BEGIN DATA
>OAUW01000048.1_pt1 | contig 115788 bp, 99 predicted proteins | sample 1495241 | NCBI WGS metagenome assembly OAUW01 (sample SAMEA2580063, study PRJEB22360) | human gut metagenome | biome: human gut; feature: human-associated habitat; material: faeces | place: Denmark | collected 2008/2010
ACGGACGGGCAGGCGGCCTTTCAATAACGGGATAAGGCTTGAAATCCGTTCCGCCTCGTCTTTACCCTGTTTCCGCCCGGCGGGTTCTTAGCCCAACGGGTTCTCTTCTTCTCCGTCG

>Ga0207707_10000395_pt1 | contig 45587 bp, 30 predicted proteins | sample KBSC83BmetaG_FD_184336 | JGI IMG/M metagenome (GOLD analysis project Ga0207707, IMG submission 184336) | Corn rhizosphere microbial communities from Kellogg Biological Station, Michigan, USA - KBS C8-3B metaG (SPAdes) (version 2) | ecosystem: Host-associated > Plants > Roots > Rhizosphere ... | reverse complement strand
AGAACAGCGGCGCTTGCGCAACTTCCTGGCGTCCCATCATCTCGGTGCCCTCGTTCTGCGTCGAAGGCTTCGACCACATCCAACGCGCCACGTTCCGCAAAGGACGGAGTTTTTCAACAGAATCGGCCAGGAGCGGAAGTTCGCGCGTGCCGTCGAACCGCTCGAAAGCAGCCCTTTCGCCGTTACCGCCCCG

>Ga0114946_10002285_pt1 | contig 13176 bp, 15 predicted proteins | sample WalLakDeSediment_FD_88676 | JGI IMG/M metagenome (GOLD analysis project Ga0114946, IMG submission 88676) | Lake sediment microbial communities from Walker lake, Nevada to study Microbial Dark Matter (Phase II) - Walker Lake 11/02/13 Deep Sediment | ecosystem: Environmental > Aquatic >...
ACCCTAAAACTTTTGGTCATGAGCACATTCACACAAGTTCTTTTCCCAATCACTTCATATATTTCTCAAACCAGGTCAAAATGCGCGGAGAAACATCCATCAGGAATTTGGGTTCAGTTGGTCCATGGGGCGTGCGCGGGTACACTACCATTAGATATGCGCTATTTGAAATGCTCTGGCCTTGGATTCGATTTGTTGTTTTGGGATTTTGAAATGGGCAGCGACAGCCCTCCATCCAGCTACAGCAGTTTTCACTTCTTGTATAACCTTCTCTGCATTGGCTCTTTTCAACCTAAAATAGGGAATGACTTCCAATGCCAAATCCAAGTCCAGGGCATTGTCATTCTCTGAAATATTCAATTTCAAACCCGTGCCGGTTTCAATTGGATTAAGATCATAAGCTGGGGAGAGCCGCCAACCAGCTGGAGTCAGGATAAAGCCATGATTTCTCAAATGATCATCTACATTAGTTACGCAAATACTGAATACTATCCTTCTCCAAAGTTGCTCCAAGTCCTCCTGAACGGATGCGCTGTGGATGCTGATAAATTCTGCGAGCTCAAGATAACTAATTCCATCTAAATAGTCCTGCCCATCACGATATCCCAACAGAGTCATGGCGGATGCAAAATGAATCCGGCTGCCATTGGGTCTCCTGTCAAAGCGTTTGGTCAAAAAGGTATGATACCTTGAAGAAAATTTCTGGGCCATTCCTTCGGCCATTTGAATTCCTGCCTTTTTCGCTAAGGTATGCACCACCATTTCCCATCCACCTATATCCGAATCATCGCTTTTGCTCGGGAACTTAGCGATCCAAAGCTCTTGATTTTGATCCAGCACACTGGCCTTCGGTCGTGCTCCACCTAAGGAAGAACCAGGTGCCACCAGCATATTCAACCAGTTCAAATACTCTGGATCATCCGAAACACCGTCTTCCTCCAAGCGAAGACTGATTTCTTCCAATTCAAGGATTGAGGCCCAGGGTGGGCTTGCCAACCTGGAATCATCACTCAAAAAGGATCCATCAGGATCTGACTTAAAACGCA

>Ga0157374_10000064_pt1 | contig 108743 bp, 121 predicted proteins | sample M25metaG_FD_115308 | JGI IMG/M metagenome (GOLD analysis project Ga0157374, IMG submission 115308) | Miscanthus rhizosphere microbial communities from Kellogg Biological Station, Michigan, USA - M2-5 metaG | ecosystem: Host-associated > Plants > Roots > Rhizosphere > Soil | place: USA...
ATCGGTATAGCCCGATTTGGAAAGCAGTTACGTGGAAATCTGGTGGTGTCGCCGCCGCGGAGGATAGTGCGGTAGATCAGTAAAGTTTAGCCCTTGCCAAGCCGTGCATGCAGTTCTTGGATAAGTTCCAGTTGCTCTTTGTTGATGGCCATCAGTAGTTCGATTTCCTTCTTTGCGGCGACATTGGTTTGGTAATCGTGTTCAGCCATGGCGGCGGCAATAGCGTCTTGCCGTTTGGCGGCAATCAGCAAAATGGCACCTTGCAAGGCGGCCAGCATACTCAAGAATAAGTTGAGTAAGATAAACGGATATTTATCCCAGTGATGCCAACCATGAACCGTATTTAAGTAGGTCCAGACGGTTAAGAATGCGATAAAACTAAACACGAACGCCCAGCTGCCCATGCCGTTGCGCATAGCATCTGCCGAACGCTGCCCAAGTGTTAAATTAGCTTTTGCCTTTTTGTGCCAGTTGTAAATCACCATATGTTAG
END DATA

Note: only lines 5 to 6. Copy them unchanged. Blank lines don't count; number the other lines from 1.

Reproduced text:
>Ga0114946_10002285_pt1 | contig 13176 bp, 15 predicted proteins | sample WalLakDeSediment_FD_88676 | JGI IMG/M metagenome (GOLD analysis project Ga0114946, IMG submission 88676) | Lake sediment microbial communities from Walker lake, Nevada to study Microbial Dark Matter (Phase II) - Walker Lake 11/02/13 Deep Sediment | ecosystem: Environmental > Aquatic >...
ACCCTAAAACTTTTGGTCATGAGCACATTCACACAAGTTCTTTTCCCAATCACTTCATATATTTCTCAAACCAGGTCAAAATGCGCGGAGAAACATCCATCAGGAATTTGGGTTCAGTTGGTCCATGGGGCGTGCGCGGGTACACTACCATTAGATATGCGCTATTTGAAATGCTCTGGCCTTGGATTCGATTTGTTGTTTTGGGATTTTGAAATGGGCAGCGACAGCCCTCCATCCAGCTACAGCAGTTTTCACTTCTTGTATAACCTTCTCTGCATTGGCTCTTTTCAACCTAAAATAGGGAATGACTTCCAATGCCAAATCCAAGTCCAGGGCATTGTCATTCTCTGAAATATTCAATTTCAAACCCGTGCCGGTTTCAATTGGATTAAGATCATAAGCTGGGGAGAGCCGCCAACCAGCTGGAGTCAGGATAAAGCCATGATTTCTCAAATGATCATCTACATTAGTTACGCAAATACTGAATACTATCCTTCTCCAAAGTTGCTCCAAGTCCTCCTGAACGGATGCGCTGTGGATGCTGATAAATTCTGCGAGCTCAAGATAACTAATTCCATCTAAATAGTCCTGCCCATCACGATATCCCAACAGAGTCATGGCGGATGCAAAATGAATCCGGCTGCCATTGGGTCTCCTGTCAAAGCGTTTGGTCAAAAAGGTATGATACCTTGAAGAAAATTTCTGGGCCATTCCTTCGGCCATTTGAATTCCTGCCTTTTTCGCTAAGGTATGCACCACCATTTCCCATCCACCTATATCCGAATCATCGCTTTTGCTCGGGAACTTAGCGATCCAAAGCTCTTGATTTTGATCCAGCACACTGGCCTTCGGTCGTGCTCCACCTAAGGAAGAACCAGGTGCCACCAGCATATTCAACCAGTTCAAATACTCTGGATCATCCGAAACACCGTCTTCCTCCAAGCGAAGACTGATTTCTTCCAATTCAAGGATTGAGGCCCAGGGTGGGCTTGCCAACCTGGAATCATCACTCAAAAAGGATCCATCAGGATCTGACTTAAAACGCA